However, managers will face tough calls along the way. There may be instances where there are three easy hires that can be made right away without so much as a second thought. While it may be tempting to simply get the hiring process over with, it’s up to the leaders to step in and make sure their organization is actively seeking out diversity within their applicant pool—because not doing so would be a violation of company policy. Having the right leaders making the right sacrifices is key to a successful business.
From Day 1, leaders should be instilling these diversity values across the company and making it part of the everyday conversation. Host events, partner with organizations throughout your city, hang posters throughout the offices, and promote employee resource groups.
Pro tip: you don’t actually have to be the CEO or director of HR in order to kick these initiatives off. Discuss with fellow colleagues, find out what’s possible, and share these ideas with your supervisors – chances are they could see the exact same need as you do.
Having a diverse workforce goes well beyond checking the legal compliance and good-faith box. An environment filled with many different cultures, attitudes, ideas and work styles only widens the possibilities for a successful company. If the hiring managers are prepared and know exactly what to look for, they can become key players in taking a business from good to great.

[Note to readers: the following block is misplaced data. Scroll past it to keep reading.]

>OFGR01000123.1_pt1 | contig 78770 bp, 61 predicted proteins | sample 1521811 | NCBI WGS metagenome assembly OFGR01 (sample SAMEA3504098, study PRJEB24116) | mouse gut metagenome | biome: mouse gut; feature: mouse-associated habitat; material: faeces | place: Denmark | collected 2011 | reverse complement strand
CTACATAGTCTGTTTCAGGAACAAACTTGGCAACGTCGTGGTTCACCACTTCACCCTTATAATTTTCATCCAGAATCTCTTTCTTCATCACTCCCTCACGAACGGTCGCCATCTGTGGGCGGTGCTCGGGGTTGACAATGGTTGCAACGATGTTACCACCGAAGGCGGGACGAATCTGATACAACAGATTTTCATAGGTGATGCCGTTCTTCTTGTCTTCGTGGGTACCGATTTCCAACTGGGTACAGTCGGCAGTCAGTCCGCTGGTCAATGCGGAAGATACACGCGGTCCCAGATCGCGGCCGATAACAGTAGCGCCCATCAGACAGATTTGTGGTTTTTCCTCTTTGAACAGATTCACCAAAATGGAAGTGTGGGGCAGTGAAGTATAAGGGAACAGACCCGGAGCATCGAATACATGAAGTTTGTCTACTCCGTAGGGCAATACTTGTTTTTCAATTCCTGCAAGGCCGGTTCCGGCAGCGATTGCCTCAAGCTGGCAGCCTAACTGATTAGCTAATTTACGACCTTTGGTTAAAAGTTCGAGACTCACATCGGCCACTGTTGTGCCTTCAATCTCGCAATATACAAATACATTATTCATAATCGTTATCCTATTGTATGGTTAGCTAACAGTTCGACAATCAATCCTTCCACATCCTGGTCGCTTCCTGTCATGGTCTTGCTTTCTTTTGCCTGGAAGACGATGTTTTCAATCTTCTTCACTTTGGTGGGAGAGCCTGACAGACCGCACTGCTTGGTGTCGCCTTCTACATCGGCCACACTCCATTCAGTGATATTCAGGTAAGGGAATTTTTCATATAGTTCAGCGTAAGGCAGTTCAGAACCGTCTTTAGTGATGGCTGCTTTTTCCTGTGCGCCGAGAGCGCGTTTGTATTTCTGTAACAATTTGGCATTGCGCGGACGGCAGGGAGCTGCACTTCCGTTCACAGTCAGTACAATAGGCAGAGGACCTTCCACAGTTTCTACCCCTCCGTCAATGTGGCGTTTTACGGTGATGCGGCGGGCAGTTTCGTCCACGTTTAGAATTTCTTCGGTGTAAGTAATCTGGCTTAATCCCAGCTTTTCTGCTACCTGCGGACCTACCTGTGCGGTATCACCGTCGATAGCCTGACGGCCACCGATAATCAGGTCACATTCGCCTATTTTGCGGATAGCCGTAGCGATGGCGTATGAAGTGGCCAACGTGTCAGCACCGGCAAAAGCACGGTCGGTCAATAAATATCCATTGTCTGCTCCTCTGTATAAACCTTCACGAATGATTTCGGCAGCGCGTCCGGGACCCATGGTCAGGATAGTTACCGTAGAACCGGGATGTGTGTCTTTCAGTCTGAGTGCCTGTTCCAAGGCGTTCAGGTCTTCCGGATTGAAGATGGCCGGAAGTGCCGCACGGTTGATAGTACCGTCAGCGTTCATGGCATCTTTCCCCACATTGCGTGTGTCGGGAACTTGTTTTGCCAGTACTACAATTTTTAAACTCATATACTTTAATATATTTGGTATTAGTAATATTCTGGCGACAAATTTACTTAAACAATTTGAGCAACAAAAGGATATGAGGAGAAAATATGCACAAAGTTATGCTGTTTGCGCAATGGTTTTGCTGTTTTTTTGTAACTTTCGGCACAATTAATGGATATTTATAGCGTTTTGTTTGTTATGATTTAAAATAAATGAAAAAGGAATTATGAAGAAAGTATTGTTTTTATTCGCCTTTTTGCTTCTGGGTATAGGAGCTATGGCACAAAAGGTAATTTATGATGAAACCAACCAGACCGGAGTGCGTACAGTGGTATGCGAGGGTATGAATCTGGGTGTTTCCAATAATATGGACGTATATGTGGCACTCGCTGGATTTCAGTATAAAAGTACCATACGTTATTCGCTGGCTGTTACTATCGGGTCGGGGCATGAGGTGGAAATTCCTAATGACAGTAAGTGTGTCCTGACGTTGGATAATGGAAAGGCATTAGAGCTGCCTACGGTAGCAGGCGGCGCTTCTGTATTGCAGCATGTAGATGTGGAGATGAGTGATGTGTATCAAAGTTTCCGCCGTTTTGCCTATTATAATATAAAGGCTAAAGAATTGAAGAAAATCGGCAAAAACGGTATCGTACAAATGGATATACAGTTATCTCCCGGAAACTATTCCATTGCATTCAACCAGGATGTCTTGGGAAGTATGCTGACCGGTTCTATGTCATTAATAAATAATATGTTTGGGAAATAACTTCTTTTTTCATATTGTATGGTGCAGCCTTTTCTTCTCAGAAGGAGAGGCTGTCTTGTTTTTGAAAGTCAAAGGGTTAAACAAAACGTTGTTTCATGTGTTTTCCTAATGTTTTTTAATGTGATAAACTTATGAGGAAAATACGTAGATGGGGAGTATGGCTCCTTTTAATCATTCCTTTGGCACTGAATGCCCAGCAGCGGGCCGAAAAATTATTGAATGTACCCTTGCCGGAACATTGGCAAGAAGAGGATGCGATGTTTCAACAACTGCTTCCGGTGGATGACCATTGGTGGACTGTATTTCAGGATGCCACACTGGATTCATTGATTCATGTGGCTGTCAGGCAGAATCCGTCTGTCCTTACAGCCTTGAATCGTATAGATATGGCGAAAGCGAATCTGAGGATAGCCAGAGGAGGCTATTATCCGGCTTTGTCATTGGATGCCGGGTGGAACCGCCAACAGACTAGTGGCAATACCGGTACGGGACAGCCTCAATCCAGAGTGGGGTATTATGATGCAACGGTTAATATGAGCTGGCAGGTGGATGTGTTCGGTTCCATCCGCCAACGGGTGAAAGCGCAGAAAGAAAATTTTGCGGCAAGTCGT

About the Author: Kevin Yurick is Director of Marketing and Communications at Yoh. He's responsible for developing and managing marketing strategies, policies and initiatives that help extend the value of Yoh’s rich content based marketing strategy more broadly. With more than 15 years of knowledge and experience in both inbound and traditional marketing, communications, and design. Kevin's love of marketing is rooted in his strong design sense and passion for branding.